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3 reasons Apple needs a revolutionary iPhone 5

(MoneyWatch) COMMENTARY It's countdown time to the expected Apple (AAPL) iPhone 5 announcement. Sales will be huge, given the amount of time since a completely new model - and not an "S" tagged refresh, like last year's iPhone 4S - has been introduced. And there will undoubtedly be new and cool features. But all that won't be enough.

Although Apple is on top of the mobile world in one sense, the company also teeters at the brink. Competition is hot, the patience of partners is wearing thin and the most important growth markets show troubling trends. The one thing that could overcome all that is a massive hit of innovation that would scatter all comers.

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Even though Apple's iPhones have been indisputably popular, especially in the U.S., Google's (GOOG) Android has become the dominant platform worldwide. With all the vendors piling on, there is a combination of technical and business model innovation and pricing competition that Apple cannot easily brush away.

Rush of technology
Apple's so-called Retina display is actually simply a screen with a resolution fine enough that the human eye does not resolve individual dots. It's a very old concept that has been put to use in electronic displays, photography, print, and even billboards for many years. And it was clear when Apple introduced its version that this would be the future of device displays. Others have already caught up, with the Amazon (AMZN) Kindle Fire HD already sporting one.

Android had voice recognition before Siri and you can expect Google and third parties to expand the capabilities. The pace of integrating services and mobile is rapid and it's difficult to say that anyone holds a lead at this point. Even with Apple recently gaining a significant legal win over Samsung, the blow wasn't fatal and it also didn't protect anything so entirely important that there aren't other ways for competitors to compensate.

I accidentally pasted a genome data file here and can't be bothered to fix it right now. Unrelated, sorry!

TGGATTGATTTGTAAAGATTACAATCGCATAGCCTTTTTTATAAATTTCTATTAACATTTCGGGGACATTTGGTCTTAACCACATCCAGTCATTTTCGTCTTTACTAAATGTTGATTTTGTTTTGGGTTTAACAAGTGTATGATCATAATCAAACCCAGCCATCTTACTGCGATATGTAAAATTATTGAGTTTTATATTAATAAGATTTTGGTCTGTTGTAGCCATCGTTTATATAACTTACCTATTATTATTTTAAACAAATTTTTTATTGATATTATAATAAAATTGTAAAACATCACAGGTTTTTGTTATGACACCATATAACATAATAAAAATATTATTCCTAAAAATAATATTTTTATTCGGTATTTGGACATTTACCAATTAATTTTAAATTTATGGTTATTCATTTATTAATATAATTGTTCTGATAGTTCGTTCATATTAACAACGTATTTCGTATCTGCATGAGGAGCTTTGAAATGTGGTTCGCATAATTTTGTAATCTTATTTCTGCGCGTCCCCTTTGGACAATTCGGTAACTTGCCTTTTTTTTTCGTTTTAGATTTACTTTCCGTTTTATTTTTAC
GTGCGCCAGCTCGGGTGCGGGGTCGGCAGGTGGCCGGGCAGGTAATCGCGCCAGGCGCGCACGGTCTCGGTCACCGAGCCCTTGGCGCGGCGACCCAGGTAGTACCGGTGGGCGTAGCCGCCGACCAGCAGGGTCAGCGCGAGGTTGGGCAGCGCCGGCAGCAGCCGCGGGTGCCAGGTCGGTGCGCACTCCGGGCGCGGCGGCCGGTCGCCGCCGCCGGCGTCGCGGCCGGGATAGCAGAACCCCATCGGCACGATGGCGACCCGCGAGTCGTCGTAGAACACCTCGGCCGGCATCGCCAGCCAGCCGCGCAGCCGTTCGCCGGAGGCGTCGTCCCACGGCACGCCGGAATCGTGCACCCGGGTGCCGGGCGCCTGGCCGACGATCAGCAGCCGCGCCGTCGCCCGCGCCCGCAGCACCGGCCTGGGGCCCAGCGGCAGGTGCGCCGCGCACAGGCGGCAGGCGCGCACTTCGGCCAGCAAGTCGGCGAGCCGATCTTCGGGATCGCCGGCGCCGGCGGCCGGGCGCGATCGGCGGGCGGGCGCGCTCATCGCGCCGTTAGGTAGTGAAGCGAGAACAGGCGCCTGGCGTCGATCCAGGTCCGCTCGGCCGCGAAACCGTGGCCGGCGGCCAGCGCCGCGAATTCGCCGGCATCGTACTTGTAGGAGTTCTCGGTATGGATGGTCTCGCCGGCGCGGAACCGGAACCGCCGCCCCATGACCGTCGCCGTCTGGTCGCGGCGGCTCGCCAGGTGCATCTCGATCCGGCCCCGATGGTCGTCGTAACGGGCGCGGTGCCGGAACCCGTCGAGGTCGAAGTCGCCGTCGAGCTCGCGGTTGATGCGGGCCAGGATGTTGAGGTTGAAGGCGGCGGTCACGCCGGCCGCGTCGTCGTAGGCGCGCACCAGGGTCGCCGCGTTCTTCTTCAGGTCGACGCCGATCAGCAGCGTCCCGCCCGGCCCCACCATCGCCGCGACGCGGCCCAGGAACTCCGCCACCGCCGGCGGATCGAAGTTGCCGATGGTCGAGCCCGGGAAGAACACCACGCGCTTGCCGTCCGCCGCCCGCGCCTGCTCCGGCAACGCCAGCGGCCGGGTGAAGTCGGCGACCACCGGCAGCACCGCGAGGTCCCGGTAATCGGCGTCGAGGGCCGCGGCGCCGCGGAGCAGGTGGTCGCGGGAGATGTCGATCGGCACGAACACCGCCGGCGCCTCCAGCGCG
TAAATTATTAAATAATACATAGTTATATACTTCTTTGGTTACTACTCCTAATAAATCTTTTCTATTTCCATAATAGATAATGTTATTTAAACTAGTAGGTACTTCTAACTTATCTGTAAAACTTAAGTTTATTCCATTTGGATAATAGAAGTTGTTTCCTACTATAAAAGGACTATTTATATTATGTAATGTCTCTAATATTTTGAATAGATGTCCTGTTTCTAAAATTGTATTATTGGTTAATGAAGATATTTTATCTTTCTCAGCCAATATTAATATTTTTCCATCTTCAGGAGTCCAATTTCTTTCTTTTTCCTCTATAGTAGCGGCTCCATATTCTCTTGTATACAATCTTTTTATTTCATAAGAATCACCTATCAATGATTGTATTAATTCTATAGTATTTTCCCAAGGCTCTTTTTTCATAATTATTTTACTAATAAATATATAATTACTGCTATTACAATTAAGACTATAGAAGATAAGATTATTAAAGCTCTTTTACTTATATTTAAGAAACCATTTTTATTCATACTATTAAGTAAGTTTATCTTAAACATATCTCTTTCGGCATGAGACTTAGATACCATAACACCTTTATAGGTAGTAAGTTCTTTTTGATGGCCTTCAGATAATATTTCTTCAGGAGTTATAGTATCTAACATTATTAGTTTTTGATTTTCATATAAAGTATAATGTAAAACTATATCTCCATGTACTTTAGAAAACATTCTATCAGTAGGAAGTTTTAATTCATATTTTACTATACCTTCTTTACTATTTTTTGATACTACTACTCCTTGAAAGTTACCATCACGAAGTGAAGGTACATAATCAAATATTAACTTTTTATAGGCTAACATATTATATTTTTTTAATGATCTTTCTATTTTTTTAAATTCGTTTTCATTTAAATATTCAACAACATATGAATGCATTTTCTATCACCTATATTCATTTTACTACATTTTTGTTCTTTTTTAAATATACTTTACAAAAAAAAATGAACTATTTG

Partners look at their balance sheets
So long as Apple has had the single most desired phone, carriers have been willing to offer extra degrees of subsidy to be able to sell it. But when the total number of Android phones more than tops what Apple sells and one company, Samsung, has even managed to outsell the iPhone in units, the carriers have to be wondering why their own profits have to go out the door to allow Apple to remain price competitive.

If a number of them start passing on those extra costs to their customers at the same time, iPhones would suddenly look much more expensive than a range of competing models that are already, in aggregate, selling better. The result would be a positive feedback loop, with the Android phones doing even more business.

Missing the big growth markets
Although certainly not saturated, the developed world has already moved strongly into smartphones. The number sold yearly continues to increase, but growth will slow. Big demand increases will come from such places as China and India. But they aren't necessary good markets for Apple. Market share for the iPhone dropped by almost half in China during the second quarter of this year as Chinese vendors begin to take the lead. And China Mobile, the largest carrier in the world, won't carry the iPhone 5.

In India, the situation is worse, with market share estimated in the single digits. A big reason is largely because India is a price-conscious market, and Apple apparently hasn't offered enough value to consumers there to justify the extra cost.

Big win is a must
Again, Apple will sell tens of millions of units of the new iPhone 5. But things are at a critical juncture and a number of forces are arrayed against it around the world. To stay on track in a global market, and not just on shelves in the U.S., the iPhone 5 must be much more than an evolution of previous models, or of what is available from other vendors. Apple needs a big boost of innovation, introducing new features and services that people won't realize they want until they see it for the first time. That alone could stem the Android onslaught, give carriers a reason to keep higher subsidy levels and protect at least some parts of developing markets.

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